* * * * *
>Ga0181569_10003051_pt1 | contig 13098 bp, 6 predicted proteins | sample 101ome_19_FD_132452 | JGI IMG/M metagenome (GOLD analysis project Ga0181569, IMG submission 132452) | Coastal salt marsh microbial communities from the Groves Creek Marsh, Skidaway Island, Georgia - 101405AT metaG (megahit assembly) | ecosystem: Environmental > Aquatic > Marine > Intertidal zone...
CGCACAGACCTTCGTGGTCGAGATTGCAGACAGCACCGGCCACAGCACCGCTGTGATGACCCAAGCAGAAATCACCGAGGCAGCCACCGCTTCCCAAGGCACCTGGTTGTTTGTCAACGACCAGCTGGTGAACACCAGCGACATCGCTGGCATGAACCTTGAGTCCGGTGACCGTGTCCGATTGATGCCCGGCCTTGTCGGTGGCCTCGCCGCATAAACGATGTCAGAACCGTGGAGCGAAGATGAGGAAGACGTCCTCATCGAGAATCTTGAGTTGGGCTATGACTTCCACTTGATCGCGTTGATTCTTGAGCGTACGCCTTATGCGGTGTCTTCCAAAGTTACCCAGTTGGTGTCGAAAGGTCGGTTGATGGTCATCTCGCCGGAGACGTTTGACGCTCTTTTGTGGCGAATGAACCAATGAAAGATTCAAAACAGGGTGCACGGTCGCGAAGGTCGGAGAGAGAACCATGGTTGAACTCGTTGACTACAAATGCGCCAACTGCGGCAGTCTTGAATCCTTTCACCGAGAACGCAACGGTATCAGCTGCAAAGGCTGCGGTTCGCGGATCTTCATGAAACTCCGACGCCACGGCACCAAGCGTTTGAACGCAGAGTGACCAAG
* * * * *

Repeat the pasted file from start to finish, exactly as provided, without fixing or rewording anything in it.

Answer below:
>Ga0181569_10003051_pt1 | contig 13098 bp, 6 predicted proteins | sample 101ome_19_FD_132452 | JGI IMG/M metagenome (GOLD analysis project Ga0181569, IMG submission 132452) | Coastal salt marsh microbial communities from the Groves Creek Marsh, Skidaway Island, Georgia - 101405AT metaG (megahit assembly) | ecosystem: Environmental > Aquatic > Marine > Intertidal zone...
CGCACAGACCTTCGTGGTCGAGATTGCAGACAGCACCGGCCACAGCACCGCTGTGATGACCCAAGCAGAAATCACCGAGGCAGCCACCGCTTCCCAAGGCACCTGGTTGTTTGTCAACGACCAGCTGGTGAACACCAGCGACATCGCTGGCATGAACCTTGAGTCCGGTGACCGTGTCCGATTGATGCCCGGCCTTGTCGGTGGCCTCGCCGCATAAACGATGTCAGAACCGTGGAGCGAAGATGAGGAAGACGTCCTCATCGAGAATCTTGAGTTGGGCTATGACTTCCACTTGATCGCGTTGATTCTTGAGCGTACGCCTTATGCGGTGTCTTCCAAAGTTACCCAGTTGGTGTCGAAAGGTCGGTTGATGGTCATCTCGCCGGAGACGTTTGACGCTCTTTTGTGGCGAATGAACCAATGAAAGATTCAAAACAGGGTGCACGGTCGCGAAGGTCGGAGAGAGAACCATGGTTGAACTCGTTGACTACAAATGCGCCAACTGCGGCAGTCTTGAATCCTTTCACCGAGAACGCAACGGTATCAGCTGCAAAGGCTGCGGTTCGCGGATCTTCATGAAACTCCGACGCCACGGCACCAAGCGTTTGAACGCAGAGTGACCAAG